I suppose I should make some goals here, huh? Let’s go with…
- Play PS3 games so I feel less guilty about buying a PS4 for two games
- Otherwise play the games you want to play when you want to play them
- Stop playing the games you don’t want to play anymore
- Continue being a (passably) responsible gaming dad
Alright, 2020. Let’s roll.
[Blaugust Day 27]
Remember that GTX 970 card I ordered? It arrived Tuesday, but tonight was the first time I had a chance to dedicate to sweating bullets installing it. I’m not sweating because I’m nervous around electronics, I’m sweating because if something goes wrong, I’d be out a lot of money when alternatives were available. Plus, it’d be an embarrassing story, like failing your driver’s test 2-3 times when you’re the high school Valedictorian.
…you know, as a hypothetical example. I’d feel real bad for that
guy person. If they existed.
In any case, I cracked open my PC case and started poking around:
The hardest part of the 560ti removal was the damned power cables. In addition to having some sort of devil-spawn locking mechanism, they felt like they were super-glued on the card. Worrying about static is one thing, but the true nightmare to me is all the wiggling, pushing, and (cringe) bending of hundred-dollar electronics that sometimes becomes necessary.
After much consternation, I managed to unseat the power cords. At which time I unboxed the GTX 970 with the care of holding some distant cousin’s infant that they just threw into your arms like some kind of crazy person. Here is a comparison shot:
Incidentally, that gross-looking stuff in the sink is dust from inside my computer case. While I do periodically clean with a can of compressed air, in my immense wisdom it appears that that cleaning never extended to the video card’s fans. Absolutely filthy, man. I’m surprised the card never burst into flame. Now that I think about it, I’m not entirely sure how safe it was these last four years to have those dumb stickers stuck on the top of the circuitry. I had been assuming it was kosher since it came like that from the shop, but I never really did double-check…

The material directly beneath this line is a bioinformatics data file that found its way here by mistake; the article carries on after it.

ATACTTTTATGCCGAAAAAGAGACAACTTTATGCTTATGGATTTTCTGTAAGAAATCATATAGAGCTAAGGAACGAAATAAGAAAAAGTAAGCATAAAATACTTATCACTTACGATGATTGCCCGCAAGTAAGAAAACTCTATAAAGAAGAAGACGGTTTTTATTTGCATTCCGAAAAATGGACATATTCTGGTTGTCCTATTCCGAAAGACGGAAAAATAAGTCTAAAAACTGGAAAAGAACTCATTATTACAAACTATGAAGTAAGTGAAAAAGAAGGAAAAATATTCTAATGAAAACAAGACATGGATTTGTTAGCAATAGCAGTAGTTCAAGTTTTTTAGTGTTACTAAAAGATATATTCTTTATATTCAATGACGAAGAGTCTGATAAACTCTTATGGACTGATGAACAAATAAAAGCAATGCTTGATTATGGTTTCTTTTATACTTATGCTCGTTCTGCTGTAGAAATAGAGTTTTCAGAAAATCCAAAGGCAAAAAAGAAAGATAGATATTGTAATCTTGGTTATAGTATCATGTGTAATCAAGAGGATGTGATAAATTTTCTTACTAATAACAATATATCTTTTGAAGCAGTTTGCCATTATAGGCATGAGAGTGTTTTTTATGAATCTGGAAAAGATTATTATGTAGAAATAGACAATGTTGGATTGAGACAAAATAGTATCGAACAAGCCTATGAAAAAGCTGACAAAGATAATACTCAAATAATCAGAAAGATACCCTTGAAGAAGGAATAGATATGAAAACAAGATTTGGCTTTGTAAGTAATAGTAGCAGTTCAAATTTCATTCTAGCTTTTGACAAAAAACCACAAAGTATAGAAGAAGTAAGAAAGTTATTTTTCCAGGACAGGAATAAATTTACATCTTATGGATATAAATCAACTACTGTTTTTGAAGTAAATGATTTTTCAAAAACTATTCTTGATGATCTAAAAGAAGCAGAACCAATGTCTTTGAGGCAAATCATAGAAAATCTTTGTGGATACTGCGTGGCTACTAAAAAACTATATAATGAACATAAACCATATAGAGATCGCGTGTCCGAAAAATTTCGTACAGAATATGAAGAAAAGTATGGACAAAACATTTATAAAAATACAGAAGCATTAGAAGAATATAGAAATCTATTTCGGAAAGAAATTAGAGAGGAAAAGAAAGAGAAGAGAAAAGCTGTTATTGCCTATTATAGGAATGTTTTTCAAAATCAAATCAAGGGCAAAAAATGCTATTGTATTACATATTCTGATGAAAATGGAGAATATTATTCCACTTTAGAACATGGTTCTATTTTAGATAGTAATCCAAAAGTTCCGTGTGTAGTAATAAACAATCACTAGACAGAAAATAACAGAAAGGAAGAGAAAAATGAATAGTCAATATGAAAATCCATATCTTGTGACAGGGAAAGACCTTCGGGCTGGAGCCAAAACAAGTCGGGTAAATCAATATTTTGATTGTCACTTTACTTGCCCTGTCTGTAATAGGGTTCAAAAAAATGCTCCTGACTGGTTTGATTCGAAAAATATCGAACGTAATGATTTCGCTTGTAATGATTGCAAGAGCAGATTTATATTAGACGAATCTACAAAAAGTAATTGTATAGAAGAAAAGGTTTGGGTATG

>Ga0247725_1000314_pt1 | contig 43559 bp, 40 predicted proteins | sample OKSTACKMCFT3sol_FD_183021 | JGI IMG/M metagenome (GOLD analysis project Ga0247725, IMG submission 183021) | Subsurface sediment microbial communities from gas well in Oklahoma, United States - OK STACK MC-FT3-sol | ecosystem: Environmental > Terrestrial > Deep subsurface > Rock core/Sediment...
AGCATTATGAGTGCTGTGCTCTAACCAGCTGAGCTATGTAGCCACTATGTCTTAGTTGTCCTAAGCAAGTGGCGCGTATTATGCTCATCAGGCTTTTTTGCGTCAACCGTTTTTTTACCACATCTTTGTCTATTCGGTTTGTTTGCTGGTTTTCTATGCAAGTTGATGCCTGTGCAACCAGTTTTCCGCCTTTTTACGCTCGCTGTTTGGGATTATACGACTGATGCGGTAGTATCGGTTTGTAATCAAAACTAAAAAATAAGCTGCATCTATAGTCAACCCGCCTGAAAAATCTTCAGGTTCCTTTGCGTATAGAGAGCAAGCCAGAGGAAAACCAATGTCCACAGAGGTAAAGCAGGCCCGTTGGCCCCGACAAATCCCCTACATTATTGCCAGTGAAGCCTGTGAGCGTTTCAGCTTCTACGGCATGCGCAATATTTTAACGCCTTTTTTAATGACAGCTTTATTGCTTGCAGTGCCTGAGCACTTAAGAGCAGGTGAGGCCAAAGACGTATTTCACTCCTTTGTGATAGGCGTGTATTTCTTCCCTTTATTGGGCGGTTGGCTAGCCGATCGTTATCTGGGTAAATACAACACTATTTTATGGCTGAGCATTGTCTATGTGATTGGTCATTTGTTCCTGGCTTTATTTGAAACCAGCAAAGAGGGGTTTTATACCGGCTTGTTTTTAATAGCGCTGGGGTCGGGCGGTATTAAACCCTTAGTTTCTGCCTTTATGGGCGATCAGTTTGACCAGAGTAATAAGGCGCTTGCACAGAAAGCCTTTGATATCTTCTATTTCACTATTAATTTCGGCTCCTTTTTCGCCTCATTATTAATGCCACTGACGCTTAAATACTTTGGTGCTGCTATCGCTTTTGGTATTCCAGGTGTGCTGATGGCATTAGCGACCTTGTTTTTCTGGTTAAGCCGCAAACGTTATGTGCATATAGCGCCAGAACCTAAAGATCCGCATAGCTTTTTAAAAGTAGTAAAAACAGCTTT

Installing the 970 was pretty easy, by the way. Push it into the slot until it clicks, hand-tighten the case screw and then plug…
Turns out that when you upgrade to a smaller card, and the designers move the power plugs to the side for no discernible reason, you’re going to have a bad time.
So at this point, I start an increasingly desperate bid to cut the zip ties inside my case to free up more power cable slack so I can plug the damn thing in. First, kitchen scissors. Second, a sharp knife in a sawing motion. Third, the Swiss Army Knife I typically use to cut open packages. When that didn’t work, I tried the scissor attachment of the Swiss Army Knife. Success! I ended up having to cut through two zip ties to get enough slack to plug it in.
And here I am, having finished taking the card for a test drive:
I feel better about this investment already.
Having recently moved across town, I received the standard Post Office confirmation of address forwarding, complete with an envelope stuffed with coupons. One said coupon was for 10% off a single item at Best Buy. This prompted me to start looking at graphics cards again.
Spoiler alert: graphics cards are still stupidly expensive.
Or maybe not. Maybe they have always been around $300 for the upper bound of reasonableness. All that I know is that I’ve been staring at the GTX 970 series for months and the prices never seem to budge. It’s not even a matter of whether I could afford the card, it’s the principle of refusing to voluntarily pay MSRP for anything. That and the fact that I don’t need an upgraded graphics card to play any of the hundreds of games still sitting unused in my Steam library.
But… well, I’d kinda like to play GTA5 and Witcher 3, you know? My present rig is about four years old now, so in the scheme of things perhaps an upgrade is overdue. About the only modification I’ve done over the years is replacing the boot SSD after it died a few months ago.
Still, without a price drop, I don’t know if I’m going to do it. I’m not a #PCMasterRace powergamer that needs everything on Ultra; I just want to play relevant games at 60 FPS and 1080p. And honestly, it’s even harder to justify a card upgrade for just two games. I mean, the rest of my library will look better too, but… yeah. I dunno.